“Psychotherapy and change happen best when the therapist and client form a bond and create a safe and caring space (I follow this belief, diligently).”
What was your path to becoming a therapist?
I first became interested in the therapeutic and mental health field while watching those close to me struggle with untreated anxiety, depression, and familial conflicts. It became important to me to provide tools that included a safe space for self-exploration, self-resilience, more adaptive behaviors, and thinking. I initially followed my career into the corporate world and then switched to psychotherapy to combine my experiences and beliefs for self-betterment and self-discovery. I consider myself a humanistic counselor with an open and curious approach.
What should someone know about working with you?
Psychotherapy and change happen best when the therapist and client form a bond and create a safe and caring space (I follow this belief, diligently). I believe my clients know themselves best and through working together we depict their thoughts and experiences and how these may impact their lives, themselves, and their interpersonal relationships. My clients and I work together toward creating a safe space for self-exploration, verbalizing their narrative, and creating the possibility for positive change by observing and bringing forth awareness.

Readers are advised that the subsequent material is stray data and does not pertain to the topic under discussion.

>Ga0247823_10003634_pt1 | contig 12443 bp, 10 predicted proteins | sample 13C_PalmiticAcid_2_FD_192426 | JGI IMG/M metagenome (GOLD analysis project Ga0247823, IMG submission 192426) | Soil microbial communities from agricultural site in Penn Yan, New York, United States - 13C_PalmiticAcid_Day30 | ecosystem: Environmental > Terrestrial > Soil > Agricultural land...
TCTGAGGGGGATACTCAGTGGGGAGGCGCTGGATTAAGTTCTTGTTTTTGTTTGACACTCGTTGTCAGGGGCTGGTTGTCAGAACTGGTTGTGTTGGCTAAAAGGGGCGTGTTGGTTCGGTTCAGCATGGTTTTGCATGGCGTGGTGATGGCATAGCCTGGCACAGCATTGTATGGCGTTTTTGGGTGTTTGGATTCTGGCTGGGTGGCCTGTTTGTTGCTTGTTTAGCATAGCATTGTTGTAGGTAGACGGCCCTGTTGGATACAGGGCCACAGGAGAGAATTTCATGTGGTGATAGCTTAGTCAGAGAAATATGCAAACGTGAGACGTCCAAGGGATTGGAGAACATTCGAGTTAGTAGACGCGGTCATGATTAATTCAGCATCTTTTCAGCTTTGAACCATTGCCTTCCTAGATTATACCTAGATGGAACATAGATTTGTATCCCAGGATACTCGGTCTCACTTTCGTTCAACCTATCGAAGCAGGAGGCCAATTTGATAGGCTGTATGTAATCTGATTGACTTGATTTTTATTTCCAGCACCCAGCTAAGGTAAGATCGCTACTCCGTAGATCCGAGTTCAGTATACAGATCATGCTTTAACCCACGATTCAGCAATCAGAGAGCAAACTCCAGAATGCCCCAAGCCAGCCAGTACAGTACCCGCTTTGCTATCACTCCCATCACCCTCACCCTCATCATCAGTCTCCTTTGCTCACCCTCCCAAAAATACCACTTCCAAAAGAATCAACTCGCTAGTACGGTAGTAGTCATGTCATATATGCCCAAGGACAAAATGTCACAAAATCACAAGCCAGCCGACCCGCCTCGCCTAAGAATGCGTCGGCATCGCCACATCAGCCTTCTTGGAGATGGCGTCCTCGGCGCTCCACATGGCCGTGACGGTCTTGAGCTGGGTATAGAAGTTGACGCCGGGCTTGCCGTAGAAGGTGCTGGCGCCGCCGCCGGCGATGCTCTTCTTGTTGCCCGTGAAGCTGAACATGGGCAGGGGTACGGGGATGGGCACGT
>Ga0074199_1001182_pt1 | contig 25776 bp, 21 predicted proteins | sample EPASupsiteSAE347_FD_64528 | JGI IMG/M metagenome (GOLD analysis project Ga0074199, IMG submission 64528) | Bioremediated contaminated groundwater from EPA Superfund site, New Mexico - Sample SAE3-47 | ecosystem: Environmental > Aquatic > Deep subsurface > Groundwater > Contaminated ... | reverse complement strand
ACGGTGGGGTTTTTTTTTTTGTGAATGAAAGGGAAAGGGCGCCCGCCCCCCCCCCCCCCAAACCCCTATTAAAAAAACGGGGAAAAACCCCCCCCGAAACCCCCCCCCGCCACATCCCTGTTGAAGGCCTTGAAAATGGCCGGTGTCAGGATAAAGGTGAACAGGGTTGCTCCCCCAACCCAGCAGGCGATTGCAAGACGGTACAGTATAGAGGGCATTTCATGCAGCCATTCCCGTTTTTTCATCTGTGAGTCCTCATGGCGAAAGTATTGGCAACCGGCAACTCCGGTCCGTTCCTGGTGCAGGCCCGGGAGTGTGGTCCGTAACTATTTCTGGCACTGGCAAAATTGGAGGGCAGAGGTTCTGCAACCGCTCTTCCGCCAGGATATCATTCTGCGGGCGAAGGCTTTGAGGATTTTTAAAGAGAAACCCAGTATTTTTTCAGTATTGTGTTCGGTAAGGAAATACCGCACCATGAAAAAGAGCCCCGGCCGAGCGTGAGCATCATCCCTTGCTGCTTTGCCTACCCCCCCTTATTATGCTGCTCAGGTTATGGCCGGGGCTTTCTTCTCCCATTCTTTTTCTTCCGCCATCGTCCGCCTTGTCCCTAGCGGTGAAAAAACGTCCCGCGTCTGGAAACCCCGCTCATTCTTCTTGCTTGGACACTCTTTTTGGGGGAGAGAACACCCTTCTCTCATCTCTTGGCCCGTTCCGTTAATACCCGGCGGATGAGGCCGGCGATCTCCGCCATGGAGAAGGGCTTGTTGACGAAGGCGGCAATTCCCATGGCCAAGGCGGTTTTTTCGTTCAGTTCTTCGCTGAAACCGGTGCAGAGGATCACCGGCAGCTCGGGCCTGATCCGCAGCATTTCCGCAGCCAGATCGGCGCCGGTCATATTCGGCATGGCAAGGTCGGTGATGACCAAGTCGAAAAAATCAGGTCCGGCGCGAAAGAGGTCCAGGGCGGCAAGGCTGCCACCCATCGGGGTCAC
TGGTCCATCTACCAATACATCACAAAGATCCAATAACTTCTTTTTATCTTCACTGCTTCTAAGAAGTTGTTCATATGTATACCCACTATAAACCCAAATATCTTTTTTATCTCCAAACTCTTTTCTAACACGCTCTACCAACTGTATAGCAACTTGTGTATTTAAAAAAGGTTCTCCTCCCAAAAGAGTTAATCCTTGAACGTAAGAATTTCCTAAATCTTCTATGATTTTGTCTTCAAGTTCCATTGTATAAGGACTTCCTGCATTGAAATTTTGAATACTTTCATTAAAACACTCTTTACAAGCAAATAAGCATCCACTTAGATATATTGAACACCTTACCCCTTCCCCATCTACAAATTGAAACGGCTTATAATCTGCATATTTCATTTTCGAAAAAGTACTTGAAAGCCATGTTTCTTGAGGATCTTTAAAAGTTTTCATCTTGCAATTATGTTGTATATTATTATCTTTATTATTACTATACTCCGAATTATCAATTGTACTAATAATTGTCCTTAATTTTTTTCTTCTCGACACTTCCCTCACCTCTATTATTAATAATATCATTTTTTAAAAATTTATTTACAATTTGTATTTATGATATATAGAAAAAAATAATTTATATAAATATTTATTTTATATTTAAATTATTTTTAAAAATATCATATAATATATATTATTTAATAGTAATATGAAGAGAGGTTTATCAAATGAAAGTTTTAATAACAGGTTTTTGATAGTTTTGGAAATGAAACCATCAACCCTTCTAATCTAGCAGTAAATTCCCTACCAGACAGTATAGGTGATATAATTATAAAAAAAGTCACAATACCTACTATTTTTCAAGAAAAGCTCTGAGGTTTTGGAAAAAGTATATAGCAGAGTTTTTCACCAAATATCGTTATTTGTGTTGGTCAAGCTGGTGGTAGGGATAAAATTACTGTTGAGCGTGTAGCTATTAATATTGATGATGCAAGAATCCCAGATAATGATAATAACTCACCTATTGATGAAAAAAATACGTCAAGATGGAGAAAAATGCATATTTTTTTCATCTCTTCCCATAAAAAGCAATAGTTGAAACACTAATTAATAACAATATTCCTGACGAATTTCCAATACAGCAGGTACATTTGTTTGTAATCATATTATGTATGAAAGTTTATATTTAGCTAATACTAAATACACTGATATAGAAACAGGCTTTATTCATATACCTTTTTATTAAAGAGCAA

What are you most excited about within the evolving mental health landscape?
I have truly appreciated the increase in our society’s acceptance, awareness, and curiosity of self-exploration and mental health struggles. I believe the change is providing a much-needed space for vulnerability to exist, ultimately bringing forth collective awareness and positive transformation to society as a whole.
How does collaboration with other providers inform your work?
I always meet my clients as they are and my approach focuses on what’s best for them and their needs. If necessary, I provide referrals and collaborate with all parties to ensure my client’s needs are being addressed.
What advice would you give to someone who is hesitant to try therapy?
Hesitancy around therapy is common and understandable; it can feel like a tremendous mountain to climb when bringing someone new into your experience. Something I like to remind my clients when beginning psychotherapy treatment is to practice open-mindedness as it is essential to feeling support. In my experience, building rapport is a significant requirement in that it allows vulnerability and positive change to occur. I always encourage my clients to find the right fit as it's vital to our work together.
“My clients and I work together toward creating a safe space for self-exploration, verbalizing their narrative, and creating the possibility for positive change by observing and bringing forth awareness.”